This Homemade Bread Bowls recipe is a simple way to make fresh baked bread perfect for soup and chili. Making bread can seem daunting but I promise, this is a recipe you can totally do!
Homemade Bread Bowls
Anytime I make one of my favorite soup recipes I try to find bread bowls at the grocery store bakery. For some reason, I can almost never find any. That is what finally prompted me to just start making them myself.
Truly, even though there are several steps to this recipe, it isn’t difficult. With the exception of possibly yeast, you more than likely already have everything you need in your pantry right now.
Bread Bowl Recipe
Here are the ingredients you’ll need to make your own homemade bread bowls:
- All Purpose Flour
- Fast Rise Active Yeast
- White Sugar
- Brown Sugar
- Water – warm water to make the dough and cold water for the bread bath.
- Butter – melted.
- Salt – just a pinch.
- Baking Soda – only for the bread bath.
Here is what you’ll do:
- Make the yeast mixture.
- Allow it to rise.
- Add in the flour and salt to make dough.
- Knead the dough.
- Cover and allow to rise again until it has doubled in size.
- Separate into six smaller dough balls.
- Dip the dough into the bread bath.
- Score the tops with a sharp knife.
- Bake on 400 for 15 minutes.
- Allow the bread to cool then slice off the top and remove the inside of the bread to make a bowl.
The full directions are down below in the recipe box, with a button to print this out and save or screenshot to your phone.
Make your favorite savory soup or a big bowl of chili and enjoy these bread bowls. I am so excited for everyone to try this delicious recipe. Enjoy!
Homemade Bread Bowls
- 2 ¾ cup all purpose flour + a little extra for dusting
- 2 ¼ tsp fast rise active yeast
- 1 tbsp white sugar
- ¼ cup of brown sugar
- 1 cup warm water 105-120 degrees
- ⅓ cup butter melted
- pinch of salt
Bread Bath Ingredients
- 1 cup water
- 2 tbsp baking soda
- Place sugars, yeast and water to a mixing bowl. (If you can, test the temperature of the water. It should be around 110 degrees, but no hotter than 120 degrees. A good way to test, is to aim for the same temperature you would make a baby bottle. It should be warm but not hot.)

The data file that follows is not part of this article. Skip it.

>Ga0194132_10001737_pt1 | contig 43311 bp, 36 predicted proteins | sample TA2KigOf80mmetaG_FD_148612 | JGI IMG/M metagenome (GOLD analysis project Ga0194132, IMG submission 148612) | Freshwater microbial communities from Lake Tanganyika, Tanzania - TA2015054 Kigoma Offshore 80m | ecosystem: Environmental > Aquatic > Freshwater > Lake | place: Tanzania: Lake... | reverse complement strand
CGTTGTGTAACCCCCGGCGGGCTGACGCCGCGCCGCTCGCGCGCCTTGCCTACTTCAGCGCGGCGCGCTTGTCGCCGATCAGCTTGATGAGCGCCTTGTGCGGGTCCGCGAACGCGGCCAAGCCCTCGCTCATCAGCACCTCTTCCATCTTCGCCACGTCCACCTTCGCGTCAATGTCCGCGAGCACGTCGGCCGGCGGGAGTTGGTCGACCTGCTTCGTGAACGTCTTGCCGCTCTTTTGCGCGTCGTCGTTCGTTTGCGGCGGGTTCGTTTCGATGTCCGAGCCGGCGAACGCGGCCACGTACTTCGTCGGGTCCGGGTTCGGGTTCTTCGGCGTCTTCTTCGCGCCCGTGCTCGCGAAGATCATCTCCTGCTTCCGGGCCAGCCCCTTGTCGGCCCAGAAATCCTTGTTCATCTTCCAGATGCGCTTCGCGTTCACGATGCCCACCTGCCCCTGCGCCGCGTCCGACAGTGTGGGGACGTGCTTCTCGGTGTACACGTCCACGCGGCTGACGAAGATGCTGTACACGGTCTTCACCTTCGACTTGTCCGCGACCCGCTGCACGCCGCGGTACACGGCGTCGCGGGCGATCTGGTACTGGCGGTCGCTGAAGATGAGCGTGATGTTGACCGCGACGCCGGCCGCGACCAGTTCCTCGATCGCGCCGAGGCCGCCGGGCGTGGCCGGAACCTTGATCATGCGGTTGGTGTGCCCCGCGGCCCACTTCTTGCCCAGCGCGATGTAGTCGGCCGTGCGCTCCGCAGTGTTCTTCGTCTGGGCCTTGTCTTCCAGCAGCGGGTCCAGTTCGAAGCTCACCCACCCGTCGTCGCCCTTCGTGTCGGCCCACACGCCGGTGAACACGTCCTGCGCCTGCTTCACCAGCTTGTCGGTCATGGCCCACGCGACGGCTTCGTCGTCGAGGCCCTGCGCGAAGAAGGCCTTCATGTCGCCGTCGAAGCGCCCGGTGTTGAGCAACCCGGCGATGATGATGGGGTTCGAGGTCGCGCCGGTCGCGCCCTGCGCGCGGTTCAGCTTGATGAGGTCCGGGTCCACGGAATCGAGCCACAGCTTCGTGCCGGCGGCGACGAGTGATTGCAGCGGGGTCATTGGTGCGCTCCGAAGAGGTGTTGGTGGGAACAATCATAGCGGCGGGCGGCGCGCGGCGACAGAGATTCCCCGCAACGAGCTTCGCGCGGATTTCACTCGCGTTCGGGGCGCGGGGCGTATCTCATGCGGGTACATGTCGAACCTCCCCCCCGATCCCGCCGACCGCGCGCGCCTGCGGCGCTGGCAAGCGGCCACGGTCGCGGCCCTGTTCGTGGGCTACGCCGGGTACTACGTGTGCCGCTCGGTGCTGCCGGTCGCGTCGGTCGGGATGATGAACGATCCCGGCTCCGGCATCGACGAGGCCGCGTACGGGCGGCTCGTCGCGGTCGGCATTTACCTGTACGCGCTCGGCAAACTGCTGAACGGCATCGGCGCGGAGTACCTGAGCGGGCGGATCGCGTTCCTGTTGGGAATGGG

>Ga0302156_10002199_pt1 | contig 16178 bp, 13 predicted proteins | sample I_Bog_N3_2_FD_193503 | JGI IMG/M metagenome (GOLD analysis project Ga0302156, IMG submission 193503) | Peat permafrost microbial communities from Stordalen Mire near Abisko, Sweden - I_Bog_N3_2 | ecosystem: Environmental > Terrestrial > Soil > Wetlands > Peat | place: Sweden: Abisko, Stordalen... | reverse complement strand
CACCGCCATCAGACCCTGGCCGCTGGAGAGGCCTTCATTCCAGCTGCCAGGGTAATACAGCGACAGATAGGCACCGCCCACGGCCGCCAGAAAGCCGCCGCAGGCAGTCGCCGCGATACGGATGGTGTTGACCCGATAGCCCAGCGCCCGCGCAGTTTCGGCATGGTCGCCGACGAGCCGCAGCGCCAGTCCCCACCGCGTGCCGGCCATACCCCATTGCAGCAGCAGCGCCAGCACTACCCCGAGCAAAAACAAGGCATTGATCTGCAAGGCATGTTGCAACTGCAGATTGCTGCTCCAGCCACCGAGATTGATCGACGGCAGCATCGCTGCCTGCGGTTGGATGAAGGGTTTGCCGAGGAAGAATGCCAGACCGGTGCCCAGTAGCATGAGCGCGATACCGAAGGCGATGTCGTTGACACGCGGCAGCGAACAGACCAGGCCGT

- Mix the yeast mixture gently with a wooden or plastic spoon.
- Allow the yeast to rest in a warm place for about 5 minutes. It will be foamy when it is ready.
- Add the melted butter to the yeast mixture, give it a gentle stir with your wooden spoon.
- Add the salt and flour, one cup at a time, gently mixing with a wooden spoon until all of the flour is incorporated and the dough no longer feels sticky. If you need to, add extra flour, one half cup at a time.
- Pull the dough out onto a lightly floured surface and knead by hand for about 5 minutes, or until the dough is soft and flexible, and not sticky.
- Place the dough in an oiled/ buttered bowl. You can drizzle a little (less than a teaspoon) of oil or cooled melted butter, directly onto the dough to keep it from drying out.
- Cover the bowl and allow the dough to rise until it has doubled in size.
- While the dough rises, prepare the bath by adding the water and baking soda and stirring them together. The soda will settle and need to be stirred frequently during the dipping process. No boiling is required, just a simple dunk into the cold water.
- Preheat the oven to 400 degrees.
- Tear off sections of dough that are about the size of small oranges, and roll the shape of the dough into uniform balls.
- Pick up the dough balls and dip them into the baking soda water and press it on a baking sheet.
- Leave about 2” of space between the dough balls.
- Using a sharp knife, score the bread balls 2 to 4 times with a sharp knife. This doesn’t have to be perfect; things will even out during the baking process.
- Bake at 400 degrees for about 15 minutes or until golden brown.
- When you remove the bowls from the oven, you can brush them with melted butter, if you like.
- Allow the bowls to cool for at least 20 minutes before you hollow out the centers.
- When the bread bowls are cool to the touch, with a bread knife, slice the top off.
- The trimming should just be a thin slice of crust from the top. Set aside.
- With a spoon, hollow out the fluffy center of the bread bowl. Be gentle as you reach the bottom of the bowl to leave the crust intact.
- Ladle in your favorite soup or stew and top the bowls with the little top crust that was trimmed earlier.
can also enjoy these bread bowls as large dinner rolls or sandwich buns.
Liz is a just a mom trying to keep it real about how little she sleeps, how often she gets puked on and how much she loves them. You can find her here every day writing about real-mom moments.